Global markets to focus on ECB credit measures this week
FRANKFURT: Financial markets will be keen to hear this week if the European Central Bank plans changes to its exceptional measures to underpin lending amid mixed signals on the global economy.
The ECB's main interest rate will likely stay locked in at a record low of 1.0 percent on Thursday as the central bank releases its latest forecasts for growth and inflation in the 16-nation bloc. The bank "has absolutely no reason to raise interest rates," Capital Economics senior European economist Jennifer McKeown said.
Eurozone inflation stood at 1.7 percent in July, comfortably below the ECB's target of just under 2.0 percent, and should edge lower in August owing to cheaper energy costs compared with a year ago. The ECB's headline interest rate is identical to that of the Bank of Japan, while the Bank of England's benchmark rate is 0.50 percent and the US Federal Reserve has kept its Fed funds rate at virtually zero.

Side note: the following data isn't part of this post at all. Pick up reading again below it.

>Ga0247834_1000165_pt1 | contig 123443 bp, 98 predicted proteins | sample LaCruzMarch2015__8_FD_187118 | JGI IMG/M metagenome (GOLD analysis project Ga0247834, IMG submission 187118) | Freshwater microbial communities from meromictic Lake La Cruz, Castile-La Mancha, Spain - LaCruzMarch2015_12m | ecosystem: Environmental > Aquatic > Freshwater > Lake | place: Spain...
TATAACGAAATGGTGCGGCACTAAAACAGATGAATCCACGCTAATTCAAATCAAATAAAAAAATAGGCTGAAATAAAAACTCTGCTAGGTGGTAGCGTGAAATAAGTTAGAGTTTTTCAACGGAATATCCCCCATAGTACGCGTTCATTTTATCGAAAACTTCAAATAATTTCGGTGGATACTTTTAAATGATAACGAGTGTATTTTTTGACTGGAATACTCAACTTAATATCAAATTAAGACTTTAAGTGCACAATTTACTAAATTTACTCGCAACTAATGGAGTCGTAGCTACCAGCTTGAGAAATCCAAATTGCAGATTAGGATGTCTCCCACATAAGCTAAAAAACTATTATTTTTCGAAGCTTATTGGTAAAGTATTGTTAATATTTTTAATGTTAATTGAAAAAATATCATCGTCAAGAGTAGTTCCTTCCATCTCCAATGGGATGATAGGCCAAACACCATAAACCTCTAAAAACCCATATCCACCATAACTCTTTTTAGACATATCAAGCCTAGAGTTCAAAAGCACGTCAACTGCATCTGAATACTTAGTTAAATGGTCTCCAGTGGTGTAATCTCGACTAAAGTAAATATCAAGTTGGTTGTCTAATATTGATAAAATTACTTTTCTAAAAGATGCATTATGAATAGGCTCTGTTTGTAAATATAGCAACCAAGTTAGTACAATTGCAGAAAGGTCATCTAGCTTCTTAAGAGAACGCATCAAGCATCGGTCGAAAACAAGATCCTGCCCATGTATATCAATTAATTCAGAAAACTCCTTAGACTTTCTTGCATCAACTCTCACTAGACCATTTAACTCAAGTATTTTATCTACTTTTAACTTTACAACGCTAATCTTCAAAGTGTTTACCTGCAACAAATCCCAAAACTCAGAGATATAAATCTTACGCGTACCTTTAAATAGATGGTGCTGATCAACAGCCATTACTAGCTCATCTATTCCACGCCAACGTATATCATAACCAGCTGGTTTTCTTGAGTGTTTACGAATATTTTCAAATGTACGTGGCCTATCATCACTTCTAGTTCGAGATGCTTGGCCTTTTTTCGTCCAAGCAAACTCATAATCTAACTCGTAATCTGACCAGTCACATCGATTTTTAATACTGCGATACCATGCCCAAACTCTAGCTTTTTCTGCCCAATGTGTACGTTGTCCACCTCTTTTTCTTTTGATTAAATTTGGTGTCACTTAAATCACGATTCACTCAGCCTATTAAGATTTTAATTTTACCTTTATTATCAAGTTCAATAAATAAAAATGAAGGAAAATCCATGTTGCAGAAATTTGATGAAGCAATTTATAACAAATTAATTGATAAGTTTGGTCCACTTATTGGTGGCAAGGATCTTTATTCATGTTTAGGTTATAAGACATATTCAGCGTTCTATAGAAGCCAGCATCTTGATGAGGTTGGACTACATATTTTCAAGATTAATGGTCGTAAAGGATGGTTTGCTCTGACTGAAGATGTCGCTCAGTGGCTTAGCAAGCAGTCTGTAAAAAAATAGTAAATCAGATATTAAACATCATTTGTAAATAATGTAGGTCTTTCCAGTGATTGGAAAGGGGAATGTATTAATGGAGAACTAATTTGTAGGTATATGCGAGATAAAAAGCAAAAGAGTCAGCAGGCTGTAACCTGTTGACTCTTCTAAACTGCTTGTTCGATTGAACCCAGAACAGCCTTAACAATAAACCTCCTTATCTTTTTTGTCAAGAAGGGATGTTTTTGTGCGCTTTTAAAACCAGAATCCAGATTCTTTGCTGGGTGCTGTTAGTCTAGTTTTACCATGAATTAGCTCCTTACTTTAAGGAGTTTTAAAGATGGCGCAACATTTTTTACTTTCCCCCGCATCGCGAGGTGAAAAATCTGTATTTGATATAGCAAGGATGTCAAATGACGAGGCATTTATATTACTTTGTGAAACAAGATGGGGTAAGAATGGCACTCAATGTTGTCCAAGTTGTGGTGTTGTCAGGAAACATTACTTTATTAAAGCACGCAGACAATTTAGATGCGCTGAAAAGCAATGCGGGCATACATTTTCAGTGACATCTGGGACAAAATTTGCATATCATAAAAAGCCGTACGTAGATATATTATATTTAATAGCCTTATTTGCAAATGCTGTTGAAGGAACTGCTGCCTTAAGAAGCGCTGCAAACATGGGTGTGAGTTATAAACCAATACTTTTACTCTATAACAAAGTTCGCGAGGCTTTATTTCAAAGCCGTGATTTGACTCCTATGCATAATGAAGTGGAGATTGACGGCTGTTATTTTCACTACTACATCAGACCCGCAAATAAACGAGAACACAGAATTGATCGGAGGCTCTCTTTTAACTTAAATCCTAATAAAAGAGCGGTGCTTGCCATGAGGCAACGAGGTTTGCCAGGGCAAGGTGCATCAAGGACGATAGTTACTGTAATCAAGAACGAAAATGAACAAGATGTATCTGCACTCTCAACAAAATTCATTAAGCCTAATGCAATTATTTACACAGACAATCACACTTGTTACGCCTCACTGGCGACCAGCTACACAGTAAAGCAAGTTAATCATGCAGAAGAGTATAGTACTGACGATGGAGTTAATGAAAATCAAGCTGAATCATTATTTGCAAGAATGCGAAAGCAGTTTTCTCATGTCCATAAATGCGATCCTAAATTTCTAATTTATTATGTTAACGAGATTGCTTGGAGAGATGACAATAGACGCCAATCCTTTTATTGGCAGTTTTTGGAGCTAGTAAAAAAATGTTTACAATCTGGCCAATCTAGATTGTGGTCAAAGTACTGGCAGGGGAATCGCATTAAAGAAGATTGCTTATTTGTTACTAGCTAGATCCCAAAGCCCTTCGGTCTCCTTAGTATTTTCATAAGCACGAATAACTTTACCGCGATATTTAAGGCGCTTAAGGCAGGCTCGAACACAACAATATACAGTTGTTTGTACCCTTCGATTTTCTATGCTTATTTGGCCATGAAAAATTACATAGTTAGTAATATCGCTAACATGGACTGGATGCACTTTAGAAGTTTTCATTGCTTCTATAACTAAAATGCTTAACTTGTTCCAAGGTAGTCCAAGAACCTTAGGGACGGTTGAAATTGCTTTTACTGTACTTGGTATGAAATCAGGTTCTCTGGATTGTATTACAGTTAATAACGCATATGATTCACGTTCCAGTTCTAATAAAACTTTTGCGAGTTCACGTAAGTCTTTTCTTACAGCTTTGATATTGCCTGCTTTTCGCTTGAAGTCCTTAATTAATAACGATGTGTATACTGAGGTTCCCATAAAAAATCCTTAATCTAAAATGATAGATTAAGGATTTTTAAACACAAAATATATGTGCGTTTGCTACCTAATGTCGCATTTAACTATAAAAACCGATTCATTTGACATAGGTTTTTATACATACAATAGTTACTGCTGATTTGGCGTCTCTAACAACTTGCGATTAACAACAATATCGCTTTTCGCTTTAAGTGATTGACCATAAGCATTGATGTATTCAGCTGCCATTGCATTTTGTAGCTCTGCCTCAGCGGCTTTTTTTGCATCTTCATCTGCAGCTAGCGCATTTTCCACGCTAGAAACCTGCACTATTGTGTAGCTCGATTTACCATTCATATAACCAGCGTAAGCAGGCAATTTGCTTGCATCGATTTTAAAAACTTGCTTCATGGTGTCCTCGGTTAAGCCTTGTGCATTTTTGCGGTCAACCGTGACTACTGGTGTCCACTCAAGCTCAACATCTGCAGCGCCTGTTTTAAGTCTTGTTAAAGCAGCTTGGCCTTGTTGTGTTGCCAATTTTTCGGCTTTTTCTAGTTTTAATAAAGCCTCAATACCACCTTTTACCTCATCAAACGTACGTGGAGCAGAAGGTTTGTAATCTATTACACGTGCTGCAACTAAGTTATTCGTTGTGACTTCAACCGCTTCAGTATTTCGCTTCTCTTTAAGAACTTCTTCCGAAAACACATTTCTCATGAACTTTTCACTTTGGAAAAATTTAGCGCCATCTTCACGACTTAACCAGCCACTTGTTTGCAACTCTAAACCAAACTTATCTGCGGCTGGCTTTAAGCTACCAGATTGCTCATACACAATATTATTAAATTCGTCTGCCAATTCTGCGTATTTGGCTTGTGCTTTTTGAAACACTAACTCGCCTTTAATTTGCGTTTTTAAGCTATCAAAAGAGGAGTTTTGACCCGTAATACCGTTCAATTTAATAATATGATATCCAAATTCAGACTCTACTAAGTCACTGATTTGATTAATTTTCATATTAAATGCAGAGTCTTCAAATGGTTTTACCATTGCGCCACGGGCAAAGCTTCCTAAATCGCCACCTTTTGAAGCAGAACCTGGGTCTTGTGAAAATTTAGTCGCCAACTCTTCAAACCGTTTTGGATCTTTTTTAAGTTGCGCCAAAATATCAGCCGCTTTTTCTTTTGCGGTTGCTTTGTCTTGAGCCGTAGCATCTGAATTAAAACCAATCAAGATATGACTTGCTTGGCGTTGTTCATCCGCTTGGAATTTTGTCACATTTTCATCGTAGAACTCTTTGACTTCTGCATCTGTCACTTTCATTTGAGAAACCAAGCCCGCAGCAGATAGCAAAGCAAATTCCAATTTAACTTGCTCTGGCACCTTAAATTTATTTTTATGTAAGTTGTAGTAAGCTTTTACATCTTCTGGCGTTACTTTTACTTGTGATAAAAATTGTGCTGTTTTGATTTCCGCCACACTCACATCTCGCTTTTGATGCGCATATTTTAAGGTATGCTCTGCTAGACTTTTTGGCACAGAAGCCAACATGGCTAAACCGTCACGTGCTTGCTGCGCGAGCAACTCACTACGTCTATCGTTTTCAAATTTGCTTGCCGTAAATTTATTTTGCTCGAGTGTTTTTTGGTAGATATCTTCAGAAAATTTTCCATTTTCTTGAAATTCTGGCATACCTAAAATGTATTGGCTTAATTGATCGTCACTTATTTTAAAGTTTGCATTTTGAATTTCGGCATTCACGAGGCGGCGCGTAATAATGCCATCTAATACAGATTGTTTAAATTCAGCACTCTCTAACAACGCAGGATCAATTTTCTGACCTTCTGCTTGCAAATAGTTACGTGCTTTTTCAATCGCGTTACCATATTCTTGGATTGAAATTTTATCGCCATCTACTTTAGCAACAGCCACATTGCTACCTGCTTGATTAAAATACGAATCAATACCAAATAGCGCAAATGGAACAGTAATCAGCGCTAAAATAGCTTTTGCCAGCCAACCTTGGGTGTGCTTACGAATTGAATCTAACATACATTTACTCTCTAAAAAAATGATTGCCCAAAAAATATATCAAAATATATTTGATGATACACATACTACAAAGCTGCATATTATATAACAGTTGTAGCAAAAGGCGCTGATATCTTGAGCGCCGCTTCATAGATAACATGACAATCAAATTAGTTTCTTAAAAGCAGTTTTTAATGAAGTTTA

Back in the eurozone, although Germany saw record growth in the second quarter and the region as a whole did better than Japan or the United States, countries on the periphery seemed to be falling behind.
The Greek economy contracted further, Portuguese and Spanish recoveries remained timid and Ireland's downgraded sovereign credit rating reminded investors the battle against deficit and debt was not over.
"Debt fears are back in European government bond markets," Barclays Capital economist Thorsten Polleit said.
The price that peripheral countries must pay to borrow money has widened again compared with benchmark German bonds and a controversial ECB programme to buy sovereign debt slipped back into low gear last week after coming almost to a halt.